"There are legal problems we recognize are not Caterpillar or corporate issues, but they are never unimportant to the people who have them," Rollet said. "Some of the most fundamental things about life, things many people take for granted, are brought to bear."
Kumar said he did pro bono work in private practice before joining Caterpillar "and the ability to serve the public has always been important to me."
Doing something that makes a difference to those without the means to do it themselves is satisfying, he added.
"It's a nice complement to what we do every day, a refreshing change of pace. It's dealing with individuals, helping individuals. For us, that's quite different, even though Caterpillar is a collection of people. This work helps us better relate and communicate," Kumar said.
Rollet said those in the program believe pro bono work makes them better at their jobs. It also, she said, has brought the legal staff closer to the local legal community, which is important when working with judges. "The judges are very open to our program. They see our participation as helping streamline processes," she said.
Martha Herm, executive director of the Center for the Prevention of Abuse, said the Caterpillar program is helping bridge the gap between agencies such as her own and the judiciary.
"Often, by the time a case gets to the courtroom and in front of a judge, the abuser has a lawyer and the victim does not. The victim being able to have someone at their side makes it a more fair process. We are very much advocates of this program," she said.
Herm said the Caterpillar staff working with her agency had to not only spend much time being trained about the state laws on abuse, but "they had to learn about the cycles of abuse, as well. It usually is as an emotional of an issue as it is legal, so that's necessary.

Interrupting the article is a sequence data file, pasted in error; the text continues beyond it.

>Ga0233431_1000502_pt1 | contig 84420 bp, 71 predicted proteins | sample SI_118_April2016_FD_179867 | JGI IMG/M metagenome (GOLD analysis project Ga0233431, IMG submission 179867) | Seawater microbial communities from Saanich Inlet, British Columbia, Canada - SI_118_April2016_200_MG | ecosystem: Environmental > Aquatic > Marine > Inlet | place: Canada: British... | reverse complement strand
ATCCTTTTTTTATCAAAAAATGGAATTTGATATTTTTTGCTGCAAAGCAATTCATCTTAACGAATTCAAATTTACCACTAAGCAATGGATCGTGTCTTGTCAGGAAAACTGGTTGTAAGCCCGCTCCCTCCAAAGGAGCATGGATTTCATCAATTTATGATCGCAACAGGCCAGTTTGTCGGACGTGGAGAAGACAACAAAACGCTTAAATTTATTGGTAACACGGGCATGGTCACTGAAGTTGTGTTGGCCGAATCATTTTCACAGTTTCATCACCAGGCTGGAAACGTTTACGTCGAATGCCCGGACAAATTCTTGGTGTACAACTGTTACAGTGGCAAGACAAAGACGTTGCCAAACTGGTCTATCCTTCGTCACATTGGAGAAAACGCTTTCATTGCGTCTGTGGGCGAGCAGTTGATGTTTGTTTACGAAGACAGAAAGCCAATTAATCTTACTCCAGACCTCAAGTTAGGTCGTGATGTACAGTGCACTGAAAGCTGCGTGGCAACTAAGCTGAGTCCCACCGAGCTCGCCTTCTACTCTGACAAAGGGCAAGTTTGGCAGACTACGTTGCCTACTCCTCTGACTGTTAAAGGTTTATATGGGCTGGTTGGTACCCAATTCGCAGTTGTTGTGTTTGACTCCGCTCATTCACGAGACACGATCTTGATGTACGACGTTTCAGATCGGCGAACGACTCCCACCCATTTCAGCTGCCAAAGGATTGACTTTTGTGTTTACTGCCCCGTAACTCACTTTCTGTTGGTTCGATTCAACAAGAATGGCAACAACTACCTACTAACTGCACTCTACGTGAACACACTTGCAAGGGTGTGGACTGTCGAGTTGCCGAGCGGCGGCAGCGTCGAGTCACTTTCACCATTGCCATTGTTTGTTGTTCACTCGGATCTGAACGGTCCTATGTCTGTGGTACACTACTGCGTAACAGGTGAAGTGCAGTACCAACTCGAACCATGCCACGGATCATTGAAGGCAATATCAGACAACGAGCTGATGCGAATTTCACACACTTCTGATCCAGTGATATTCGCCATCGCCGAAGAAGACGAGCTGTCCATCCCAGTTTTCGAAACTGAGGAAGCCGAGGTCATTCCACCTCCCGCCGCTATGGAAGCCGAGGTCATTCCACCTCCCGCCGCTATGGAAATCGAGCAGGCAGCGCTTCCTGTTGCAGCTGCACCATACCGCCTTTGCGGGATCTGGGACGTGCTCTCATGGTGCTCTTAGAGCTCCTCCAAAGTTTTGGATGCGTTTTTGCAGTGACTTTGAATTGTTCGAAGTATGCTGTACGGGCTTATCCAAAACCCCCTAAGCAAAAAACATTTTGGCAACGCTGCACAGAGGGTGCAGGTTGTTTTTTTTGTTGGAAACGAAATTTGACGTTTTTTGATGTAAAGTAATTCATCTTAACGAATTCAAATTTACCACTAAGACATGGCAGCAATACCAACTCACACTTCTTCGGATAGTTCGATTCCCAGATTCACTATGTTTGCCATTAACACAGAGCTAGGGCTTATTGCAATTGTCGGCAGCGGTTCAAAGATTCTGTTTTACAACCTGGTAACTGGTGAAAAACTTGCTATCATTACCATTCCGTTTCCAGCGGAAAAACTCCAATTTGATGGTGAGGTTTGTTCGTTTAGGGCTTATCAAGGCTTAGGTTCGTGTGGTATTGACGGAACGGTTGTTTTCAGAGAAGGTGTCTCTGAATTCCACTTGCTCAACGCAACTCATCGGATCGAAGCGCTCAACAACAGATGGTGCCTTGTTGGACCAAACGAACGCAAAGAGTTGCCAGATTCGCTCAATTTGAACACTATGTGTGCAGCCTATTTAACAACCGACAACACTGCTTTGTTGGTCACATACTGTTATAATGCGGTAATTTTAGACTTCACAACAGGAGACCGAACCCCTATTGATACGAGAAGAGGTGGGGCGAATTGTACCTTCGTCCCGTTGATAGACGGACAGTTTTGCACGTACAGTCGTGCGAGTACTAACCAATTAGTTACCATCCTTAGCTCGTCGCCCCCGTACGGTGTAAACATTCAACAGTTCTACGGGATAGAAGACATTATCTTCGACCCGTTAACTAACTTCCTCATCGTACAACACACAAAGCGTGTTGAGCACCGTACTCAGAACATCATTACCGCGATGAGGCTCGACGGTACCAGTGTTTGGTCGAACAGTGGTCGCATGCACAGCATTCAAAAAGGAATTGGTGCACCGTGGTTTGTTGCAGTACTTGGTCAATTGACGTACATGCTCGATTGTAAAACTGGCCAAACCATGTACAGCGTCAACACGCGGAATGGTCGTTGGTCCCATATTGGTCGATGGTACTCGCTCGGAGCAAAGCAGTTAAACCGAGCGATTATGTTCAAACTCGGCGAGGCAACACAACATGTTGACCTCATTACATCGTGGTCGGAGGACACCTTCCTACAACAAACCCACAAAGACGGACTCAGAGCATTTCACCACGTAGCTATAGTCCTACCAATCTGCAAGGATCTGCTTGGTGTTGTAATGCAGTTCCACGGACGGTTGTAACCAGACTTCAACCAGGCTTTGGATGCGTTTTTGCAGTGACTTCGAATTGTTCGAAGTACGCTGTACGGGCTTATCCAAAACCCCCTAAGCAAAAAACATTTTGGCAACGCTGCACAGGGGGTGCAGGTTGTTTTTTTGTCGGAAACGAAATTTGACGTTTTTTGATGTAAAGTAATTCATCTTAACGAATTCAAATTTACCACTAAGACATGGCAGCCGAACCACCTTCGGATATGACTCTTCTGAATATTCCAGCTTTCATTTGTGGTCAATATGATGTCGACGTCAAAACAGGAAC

"We've always been about fighting imbalance in power and control. That's what abuse is. This helps tremendously," Herm said.
The pro bono program starts with a coordinator, currently paralegal Celeste Poole, and a committee that reviews requests and decides which cases its lawyers and staff can take on, Kumar said. It will not take requests from individuals, working instead through Prairie State and other agencies.
The staff must get its work for Caterpillar done first, then do pro bono work on its own time. Therefore, he said, the committee wants to make sure nobody is stretched too far. That's a bigger task these days because the legal services division, with the other cutbacks at Caterpillar during the recession, is using outside legal help much less than before.
Caterpillar's pro bono program is divisionwide, where it has legal offices in Downers Grove, Nashville, San Diego and Miami. It is working to extend it to its legal staffs in other parts of the world, Kumar said.
Also, Caterpillar is working toward establishing an outreach service to help other corporations that want to set up their own pro bono programs.
"We're looking for opportunities to help others," he said.
Paul Gordon can be reached at (309) 686-3288 or email@example.com.